PR in Sports

Looking at the World of Sports from a PR Perspecitve

Kurt Warner’s Brilliant Contract Offer

with 4 comments

Kurt Warner

Kurt Warner

Update: Kurt Warner has reached a deal with the Arizona Cardinals. Looks like his PR move paid off quickly.

Arizona Cardinals quarterback Kurt Warner is near the top of the list of available quarterbacks on the free agent market in the NFL. He’s fresh off leading the downtrodden Cardinals to the Super Bowl, and is prime to land a big deal with a team that needs that one missing veteran presence behind center.

At 39 years-old he’s only looking for a 2-year deal before he walks off into the sunset, so he wants the Cardinals to remain competitive. He’s been adamant that they keep his receiving core together, especially demanding the team hold onto disgruntled receiver Anquan Boldin.

Tuesday afternoon Warner flipped the script on negotiations with the Cardinals, and free agency in general, when he made his own contract offer. In a brilliant PR move, Warner regained leverage he may have lost when being public about his desire to remain in Arizona, and put tremendous pressure on the team in the process.

First, Warner snagged a big offer from a team in desperate need of a quarterback. Warner wowed the 49ers and left San Francisco with a contract offer reportedly worth much more than what the Cardinals have discussed with his agent. Seems pretty par for the course in today’s free agency, right?

He wasn’t done there. Tuesday, Warner laid the hammer down on the Cardinals. In an unprecedented move he instructed his agent, Mark Bartelstein, to offer the Cardinals a hometown discount. According to azcentral.com Warner offered to return for 2 years at $12 million per year.

Bartelstein said, “It’s a home run. It’s much less than what we can get on the market. We’re hoping we’re going to get a ‘yes.” But, what really puts the pressure on the Cardinals is that Warner offered to return $1 million per year if the team keeps Boldin.

Let’s take a look at what Warner has done here. He’s offered to take less money than what he can get on the market, and has an offer in hand to prove it. He’s demanded the Cardinals keep a Super Bowl team intact, but he shouldn’t come off as selfish in the media or to fans, since he’s offered to return money for keeping Boldin.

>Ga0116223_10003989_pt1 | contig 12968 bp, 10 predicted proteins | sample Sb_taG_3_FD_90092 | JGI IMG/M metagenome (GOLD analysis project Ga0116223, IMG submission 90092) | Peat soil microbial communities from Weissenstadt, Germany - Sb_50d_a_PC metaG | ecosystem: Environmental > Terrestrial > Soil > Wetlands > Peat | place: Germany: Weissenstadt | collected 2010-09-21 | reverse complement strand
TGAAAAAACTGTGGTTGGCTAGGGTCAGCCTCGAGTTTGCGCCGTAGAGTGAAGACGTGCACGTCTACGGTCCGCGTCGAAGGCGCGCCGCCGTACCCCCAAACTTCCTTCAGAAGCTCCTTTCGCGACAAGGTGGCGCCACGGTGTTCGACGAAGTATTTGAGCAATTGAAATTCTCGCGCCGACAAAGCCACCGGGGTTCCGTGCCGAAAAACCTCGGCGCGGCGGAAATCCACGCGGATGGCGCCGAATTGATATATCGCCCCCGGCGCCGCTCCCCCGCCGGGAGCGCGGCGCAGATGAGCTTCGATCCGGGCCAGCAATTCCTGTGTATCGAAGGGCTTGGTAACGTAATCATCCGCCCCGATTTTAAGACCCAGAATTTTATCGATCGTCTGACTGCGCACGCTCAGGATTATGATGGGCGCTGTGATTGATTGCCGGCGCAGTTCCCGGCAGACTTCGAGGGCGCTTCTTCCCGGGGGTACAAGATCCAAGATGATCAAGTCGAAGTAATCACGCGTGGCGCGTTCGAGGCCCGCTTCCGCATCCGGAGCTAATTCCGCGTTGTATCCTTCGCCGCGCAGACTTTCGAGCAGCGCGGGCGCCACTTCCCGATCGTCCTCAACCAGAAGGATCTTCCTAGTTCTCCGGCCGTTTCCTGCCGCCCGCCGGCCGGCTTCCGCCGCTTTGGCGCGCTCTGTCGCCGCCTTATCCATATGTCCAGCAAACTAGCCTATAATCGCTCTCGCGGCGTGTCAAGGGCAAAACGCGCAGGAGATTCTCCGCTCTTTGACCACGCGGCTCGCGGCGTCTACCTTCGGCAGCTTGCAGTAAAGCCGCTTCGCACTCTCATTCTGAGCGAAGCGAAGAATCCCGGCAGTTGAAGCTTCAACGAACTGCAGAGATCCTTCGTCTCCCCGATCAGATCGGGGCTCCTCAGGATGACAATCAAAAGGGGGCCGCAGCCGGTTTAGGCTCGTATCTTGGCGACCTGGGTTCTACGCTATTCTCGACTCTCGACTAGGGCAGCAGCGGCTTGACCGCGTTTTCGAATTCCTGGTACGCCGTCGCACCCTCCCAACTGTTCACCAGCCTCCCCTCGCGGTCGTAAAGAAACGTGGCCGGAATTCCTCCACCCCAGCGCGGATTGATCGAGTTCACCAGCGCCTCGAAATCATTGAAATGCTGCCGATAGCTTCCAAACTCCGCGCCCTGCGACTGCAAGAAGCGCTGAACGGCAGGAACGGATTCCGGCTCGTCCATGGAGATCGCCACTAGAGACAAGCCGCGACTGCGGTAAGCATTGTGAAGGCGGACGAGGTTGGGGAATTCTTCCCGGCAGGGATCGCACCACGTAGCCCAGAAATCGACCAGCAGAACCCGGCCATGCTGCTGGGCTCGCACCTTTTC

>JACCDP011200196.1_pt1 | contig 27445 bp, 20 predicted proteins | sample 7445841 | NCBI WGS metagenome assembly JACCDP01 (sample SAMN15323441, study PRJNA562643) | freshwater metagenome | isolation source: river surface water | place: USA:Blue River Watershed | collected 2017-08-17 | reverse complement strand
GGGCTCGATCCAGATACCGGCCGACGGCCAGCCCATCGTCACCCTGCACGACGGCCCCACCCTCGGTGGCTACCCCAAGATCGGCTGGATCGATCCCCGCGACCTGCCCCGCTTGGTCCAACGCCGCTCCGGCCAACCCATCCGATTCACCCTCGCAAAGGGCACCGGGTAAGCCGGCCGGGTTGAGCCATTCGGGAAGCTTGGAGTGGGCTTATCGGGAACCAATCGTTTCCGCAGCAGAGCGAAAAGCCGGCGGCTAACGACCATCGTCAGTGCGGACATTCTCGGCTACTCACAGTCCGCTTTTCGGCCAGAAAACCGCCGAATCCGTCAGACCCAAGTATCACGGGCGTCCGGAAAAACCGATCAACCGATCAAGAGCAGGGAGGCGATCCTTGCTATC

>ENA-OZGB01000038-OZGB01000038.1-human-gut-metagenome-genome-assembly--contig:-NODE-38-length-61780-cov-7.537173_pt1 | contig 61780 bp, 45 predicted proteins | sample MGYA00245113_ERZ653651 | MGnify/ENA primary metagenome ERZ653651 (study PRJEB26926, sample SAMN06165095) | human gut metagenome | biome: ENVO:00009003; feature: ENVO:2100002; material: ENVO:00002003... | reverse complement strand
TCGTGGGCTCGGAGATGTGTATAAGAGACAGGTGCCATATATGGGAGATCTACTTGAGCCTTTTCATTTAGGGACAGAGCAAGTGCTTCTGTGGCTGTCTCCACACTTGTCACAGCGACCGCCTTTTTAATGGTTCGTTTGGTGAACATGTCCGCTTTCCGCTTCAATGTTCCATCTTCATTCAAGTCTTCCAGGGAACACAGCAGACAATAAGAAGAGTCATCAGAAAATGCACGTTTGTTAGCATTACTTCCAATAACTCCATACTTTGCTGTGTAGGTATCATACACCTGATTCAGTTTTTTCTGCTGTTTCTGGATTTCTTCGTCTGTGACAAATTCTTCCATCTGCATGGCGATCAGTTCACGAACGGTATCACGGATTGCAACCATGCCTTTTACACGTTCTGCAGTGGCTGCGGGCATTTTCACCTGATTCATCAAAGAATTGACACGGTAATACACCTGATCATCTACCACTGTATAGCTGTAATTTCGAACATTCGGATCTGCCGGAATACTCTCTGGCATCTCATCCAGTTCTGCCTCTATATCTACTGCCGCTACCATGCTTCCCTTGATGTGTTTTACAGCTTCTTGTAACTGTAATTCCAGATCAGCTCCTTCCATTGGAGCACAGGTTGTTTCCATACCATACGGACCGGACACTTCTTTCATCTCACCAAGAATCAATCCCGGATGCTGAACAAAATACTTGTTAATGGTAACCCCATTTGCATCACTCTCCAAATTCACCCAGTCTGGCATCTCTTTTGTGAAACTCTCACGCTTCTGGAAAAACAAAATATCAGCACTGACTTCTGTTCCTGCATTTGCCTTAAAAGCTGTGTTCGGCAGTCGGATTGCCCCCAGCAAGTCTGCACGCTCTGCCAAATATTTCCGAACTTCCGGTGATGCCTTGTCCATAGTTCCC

The Cardinals are in a real bind. They have an historically frugal owner that doesn’t want to guarantee Warner that much money, but after years of losing they’ve just revitalized their fan base and promised a new commitment to winning. How can the Cardinals turn this down? What would they tell the media and fans? What would they tell sponsors and tax payers that recently helped them build a new stadium?

This has the potential for so many repercussions. I’m also interested to see if Commissioner Roger Goodell has a response, or even intervenes in the negotiations. It has to be troubling to owners around the league that a free agent is asking for a provision in his contract that requires the team to keep another player. If this becomes a trend Goodell and the owners will have to address this in the next CBA with the players.

I will definitely follow how this story plays out, and I’m curious to hear your thoughts?

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Written by Brian Gleason

March 4, 2009 at 3:58 am

4 Responses

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  1. I agree that this is a smart move by Warner but I suspect it is a situation that will not repeat itself very often. Warner is in a unique position in that he is seeking a short term deal to finish his career after leading his team to the SB, which has a historically bad track record. In this context, it works for Warner. I would expect that this will make future business for his agent difficult b/c every GM/negotiator will be weary of him “going public.” Moreover, due to the short playing careers, I would expect most players to follow the money and not emulate Warner’s negotiation style. That home town discount isn’t going to pay your kids college tuition in 20 years.

    Poppa Burgundy

    March 4, 2009 at 2:41 pm

    • You’re right, players and agents almost always chase the money, and we’d definitely need a few more cases of this before it becomes a trend. It will be interesting to follow the Donovan McNabb negotiations as well, since he’s reportedly told the Eagles he doesn’t want to discuss an extension until he sees how the team improves their talent.

      This type of negotiation probably only applies to players in the later years of their careers where winning means much more than money.

      Brian Gleason

      March 4, 2009 at 5:08 pm

  2. I think this is one of the best moves a quarterback could make that has proven himself to be in discussions for the hall of fame, prove to his team he is a winner, prove to a city- I want to play here, and an owner money is important but so is having the right pieces in place. Warner understands if he does not have a key receiver, the money means nothing as he will not be winning.

    The game agents play with teams is unbelievable and finally a player steps up and tells his agent-make this offer to the team- instead of the agent telling the team we want this much and if not, I will keep shopping my product.

    Jay Grant

    March 5, 2009 at 3:17 am

    • Hey Jay,

      Thanks for checking out the blog. I couldn’t agree more. I understand an agents job is to get the most money for his client, but I think far too often they forget that being comfortable, winning and just being successful can result in more money long-term. It was definitely refreshing to see a guy like Warner be so involved and so active in the negotiations.

      Being a Red Sox fan, it was like the exact opposite of Manny Ramirez.

      Brian Gleason

      March 5, 2009 at 4:03 am


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